Editor's note: Benefits Selling's Broker of the Year finalists will be revealed Monday-Friday this week. Meet our second finalist.
While technology has taken over how benefits professionals interact with many of their clients, Vanessa Edmond still relies on gasoline, rubber and horsepower. Some industry types might call her old school, but she’ll take it. And in her view, it's the only way to go.
See, most of Edmond's clients are elderly, and she shows them how to purchase Plan F Medicare supplements, which she says helps her clients find more affordable options and helps their health care dollar stretch a little further. It might not be the most glamorous job in the industry, but Edmond says it's one of the best parts of her job.
“I do more individual business, the senior market,” Edmond says. “I go to their homes because they’re elderly and they’d rather stay at home. So I go to them.”
More recently, Edmond, 55, also has found a role around her community of Scott City, Missouri, helping people sign up for coverage under the Patient Protection and Affordable Care Act. In those cases, too, Edmond gets behind the wheel and shows up at her clients’ homes, ready to assist.
“Most of them want me to come there and show them how to do it,” Edmond says. “I took the training to learn it, so I know a lot more about Obamacare than if you call into Healthcare.gov. It's not the commission; it's the way I help people. I’d rather help people than get the commission. It helps them save money.”
While Edmond's business is small, it's growing. Edmond also sells final expense, life and health insurance as well as annuities and Part D prescription drug plans. In 2015, Edmond says her client roster grew to three times the size of the previous year, mainly through word of mouth. Several of her clients, she says, have shared her business cards with other people who are now her clients.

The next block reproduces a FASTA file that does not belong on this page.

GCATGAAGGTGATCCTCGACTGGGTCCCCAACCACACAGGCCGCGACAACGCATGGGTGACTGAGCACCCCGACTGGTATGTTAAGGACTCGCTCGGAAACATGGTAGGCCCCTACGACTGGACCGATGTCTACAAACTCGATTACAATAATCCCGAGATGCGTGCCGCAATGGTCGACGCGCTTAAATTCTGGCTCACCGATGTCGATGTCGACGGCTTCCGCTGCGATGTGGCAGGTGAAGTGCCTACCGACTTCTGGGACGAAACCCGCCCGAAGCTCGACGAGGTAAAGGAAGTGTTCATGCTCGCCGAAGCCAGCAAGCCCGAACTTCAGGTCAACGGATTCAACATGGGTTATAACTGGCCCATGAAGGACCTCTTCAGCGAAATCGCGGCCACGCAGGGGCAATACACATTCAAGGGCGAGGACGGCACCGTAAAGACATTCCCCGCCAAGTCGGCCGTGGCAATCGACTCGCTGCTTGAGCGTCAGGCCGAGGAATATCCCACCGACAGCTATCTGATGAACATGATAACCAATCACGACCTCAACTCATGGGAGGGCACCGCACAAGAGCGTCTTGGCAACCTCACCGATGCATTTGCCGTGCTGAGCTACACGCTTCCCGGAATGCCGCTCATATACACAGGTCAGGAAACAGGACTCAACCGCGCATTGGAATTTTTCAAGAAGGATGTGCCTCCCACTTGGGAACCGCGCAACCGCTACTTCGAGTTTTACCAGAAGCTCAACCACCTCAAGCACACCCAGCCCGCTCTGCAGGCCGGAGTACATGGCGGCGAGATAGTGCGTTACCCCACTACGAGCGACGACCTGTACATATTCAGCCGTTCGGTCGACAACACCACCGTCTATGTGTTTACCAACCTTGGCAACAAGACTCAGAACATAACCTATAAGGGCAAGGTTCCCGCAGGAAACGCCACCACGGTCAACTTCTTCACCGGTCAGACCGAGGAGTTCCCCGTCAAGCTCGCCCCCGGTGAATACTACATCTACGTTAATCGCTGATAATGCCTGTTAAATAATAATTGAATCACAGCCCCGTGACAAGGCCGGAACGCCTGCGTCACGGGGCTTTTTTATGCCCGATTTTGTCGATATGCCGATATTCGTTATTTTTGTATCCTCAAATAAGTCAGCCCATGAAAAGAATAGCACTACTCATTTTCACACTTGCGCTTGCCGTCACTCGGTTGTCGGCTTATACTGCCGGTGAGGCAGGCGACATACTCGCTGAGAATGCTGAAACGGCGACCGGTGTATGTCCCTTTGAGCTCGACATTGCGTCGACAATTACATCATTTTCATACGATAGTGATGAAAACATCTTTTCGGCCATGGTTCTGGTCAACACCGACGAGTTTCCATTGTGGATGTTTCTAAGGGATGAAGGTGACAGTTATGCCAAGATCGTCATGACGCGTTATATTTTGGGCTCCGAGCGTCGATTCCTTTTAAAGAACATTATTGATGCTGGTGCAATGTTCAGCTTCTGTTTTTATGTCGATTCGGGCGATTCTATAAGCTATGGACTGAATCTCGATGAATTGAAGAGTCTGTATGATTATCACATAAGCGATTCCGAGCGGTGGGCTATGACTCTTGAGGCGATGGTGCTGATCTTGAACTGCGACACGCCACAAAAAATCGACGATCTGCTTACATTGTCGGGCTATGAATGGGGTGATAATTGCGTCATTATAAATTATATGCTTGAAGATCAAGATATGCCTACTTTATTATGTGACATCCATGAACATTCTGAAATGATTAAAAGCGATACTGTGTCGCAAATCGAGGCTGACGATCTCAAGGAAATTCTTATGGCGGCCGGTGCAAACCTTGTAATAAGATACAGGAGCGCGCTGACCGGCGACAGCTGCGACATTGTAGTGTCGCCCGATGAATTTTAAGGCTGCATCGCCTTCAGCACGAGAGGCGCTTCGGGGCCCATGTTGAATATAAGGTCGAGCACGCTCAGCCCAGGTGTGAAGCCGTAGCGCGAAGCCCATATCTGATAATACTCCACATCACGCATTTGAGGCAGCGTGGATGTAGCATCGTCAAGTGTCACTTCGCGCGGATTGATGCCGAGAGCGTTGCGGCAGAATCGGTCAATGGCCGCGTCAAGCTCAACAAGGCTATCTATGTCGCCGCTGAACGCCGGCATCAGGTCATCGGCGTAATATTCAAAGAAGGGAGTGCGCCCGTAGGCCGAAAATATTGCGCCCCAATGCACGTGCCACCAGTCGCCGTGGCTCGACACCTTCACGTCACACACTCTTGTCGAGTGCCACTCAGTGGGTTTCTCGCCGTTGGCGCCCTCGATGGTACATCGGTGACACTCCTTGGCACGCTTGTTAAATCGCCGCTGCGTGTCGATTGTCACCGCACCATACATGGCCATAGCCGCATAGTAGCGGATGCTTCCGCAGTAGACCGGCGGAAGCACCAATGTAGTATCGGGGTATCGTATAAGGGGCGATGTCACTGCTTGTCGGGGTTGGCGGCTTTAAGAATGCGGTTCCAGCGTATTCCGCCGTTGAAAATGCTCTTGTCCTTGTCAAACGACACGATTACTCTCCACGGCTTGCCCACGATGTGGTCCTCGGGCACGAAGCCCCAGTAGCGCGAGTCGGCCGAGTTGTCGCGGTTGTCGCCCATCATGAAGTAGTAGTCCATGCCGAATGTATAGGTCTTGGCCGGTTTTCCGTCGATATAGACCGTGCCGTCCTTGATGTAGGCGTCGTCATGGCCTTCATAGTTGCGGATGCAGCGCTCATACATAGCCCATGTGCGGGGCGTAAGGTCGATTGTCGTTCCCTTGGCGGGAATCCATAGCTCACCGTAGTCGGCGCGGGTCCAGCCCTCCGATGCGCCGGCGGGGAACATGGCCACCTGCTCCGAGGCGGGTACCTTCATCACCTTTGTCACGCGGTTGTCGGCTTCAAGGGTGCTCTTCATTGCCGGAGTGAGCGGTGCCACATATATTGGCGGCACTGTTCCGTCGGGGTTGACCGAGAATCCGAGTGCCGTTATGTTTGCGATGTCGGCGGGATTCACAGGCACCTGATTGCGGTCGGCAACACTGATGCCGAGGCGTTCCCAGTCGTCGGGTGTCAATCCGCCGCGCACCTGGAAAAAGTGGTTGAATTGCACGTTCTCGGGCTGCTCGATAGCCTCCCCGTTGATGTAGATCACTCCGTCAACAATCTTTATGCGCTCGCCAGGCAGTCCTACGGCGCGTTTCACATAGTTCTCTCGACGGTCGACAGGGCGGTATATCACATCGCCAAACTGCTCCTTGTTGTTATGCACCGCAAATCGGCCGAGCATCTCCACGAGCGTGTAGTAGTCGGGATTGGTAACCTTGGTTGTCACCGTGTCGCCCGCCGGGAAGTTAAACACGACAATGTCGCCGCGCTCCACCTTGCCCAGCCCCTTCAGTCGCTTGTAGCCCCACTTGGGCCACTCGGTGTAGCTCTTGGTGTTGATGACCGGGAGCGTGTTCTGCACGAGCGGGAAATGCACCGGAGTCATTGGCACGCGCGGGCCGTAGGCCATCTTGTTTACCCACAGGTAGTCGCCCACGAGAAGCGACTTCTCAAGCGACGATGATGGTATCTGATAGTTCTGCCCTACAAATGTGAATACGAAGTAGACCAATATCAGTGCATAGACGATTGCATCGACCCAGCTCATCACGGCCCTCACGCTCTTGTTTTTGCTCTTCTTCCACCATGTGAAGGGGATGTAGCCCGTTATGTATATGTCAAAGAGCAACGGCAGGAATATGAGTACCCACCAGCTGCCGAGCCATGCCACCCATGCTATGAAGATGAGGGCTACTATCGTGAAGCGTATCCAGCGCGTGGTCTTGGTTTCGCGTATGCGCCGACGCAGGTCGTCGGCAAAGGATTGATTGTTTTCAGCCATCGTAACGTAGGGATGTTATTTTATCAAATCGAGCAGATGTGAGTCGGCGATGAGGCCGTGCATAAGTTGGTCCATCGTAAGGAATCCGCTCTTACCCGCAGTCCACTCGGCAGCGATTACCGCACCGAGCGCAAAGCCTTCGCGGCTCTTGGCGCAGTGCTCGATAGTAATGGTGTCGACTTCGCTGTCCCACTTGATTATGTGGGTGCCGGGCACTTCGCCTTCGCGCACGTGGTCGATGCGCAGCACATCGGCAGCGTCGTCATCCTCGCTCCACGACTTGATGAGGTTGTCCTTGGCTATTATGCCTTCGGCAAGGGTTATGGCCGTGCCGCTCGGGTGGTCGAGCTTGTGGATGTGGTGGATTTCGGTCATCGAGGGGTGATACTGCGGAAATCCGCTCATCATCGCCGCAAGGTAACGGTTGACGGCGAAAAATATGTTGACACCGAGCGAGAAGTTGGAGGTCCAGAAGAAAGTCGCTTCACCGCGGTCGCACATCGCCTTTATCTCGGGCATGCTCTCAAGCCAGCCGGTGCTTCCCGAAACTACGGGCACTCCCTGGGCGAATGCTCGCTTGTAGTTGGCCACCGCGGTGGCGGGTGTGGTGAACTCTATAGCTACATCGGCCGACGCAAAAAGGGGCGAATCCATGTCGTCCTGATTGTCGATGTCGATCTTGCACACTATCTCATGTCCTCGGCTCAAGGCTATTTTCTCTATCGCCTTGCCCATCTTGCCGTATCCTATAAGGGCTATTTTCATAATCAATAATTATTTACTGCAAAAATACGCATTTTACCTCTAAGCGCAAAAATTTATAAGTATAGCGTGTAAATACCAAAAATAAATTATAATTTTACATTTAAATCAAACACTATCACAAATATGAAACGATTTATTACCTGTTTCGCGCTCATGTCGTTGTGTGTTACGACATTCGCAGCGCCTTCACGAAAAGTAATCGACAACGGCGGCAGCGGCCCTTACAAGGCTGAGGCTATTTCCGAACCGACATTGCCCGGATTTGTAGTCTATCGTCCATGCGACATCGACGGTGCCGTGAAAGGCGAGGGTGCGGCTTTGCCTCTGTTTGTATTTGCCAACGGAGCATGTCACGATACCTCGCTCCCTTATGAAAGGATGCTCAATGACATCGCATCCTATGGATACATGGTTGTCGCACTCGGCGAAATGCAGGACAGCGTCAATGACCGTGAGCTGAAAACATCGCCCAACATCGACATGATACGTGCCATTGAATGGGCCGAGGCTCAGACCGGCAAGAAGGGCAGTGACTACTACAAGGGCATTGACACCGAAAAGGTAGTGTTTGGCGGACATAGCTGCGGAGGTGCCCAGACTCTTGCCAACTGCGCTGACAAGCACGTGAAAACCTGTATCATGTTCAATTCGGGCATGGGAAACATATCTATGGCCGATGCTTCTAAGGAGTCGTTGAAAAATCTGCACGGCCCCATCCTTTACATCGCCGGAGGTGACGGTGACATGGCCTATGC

Edmond got her start in health insurance when she was hired as an office manager for the Thomas Insurance Group in Cape Girardeau, Missouri. Her boss there, Laura Faye Thomas, helped Edmond get her license and allowed her to start meeting with clients. In 2012, the agency was sold and the new owners laid off Edmond.
That move, however unfortunate, was critical to Edmond's business. She couldn't abandon some of her clients from the old agency, so she set up shop in her home. It didn't take long for her client roster to expand.
“I love what I’m doing,” Edmond says. “I love seeing people's faces when I save them so much money. A lot of them are on a fixed income and I save them quite a bit. I’ve got other clients that are pretty well off, and they don't mind, but I still save them money.”
She credits plenty of her success to Premier Senior Marketing, which helped market her services and generate some of her client base. But she's also vocal about crediting the big guy upstairs.
“The key to my success is God,” Edmond says. “I’m a Christian. I owe everything to Him.”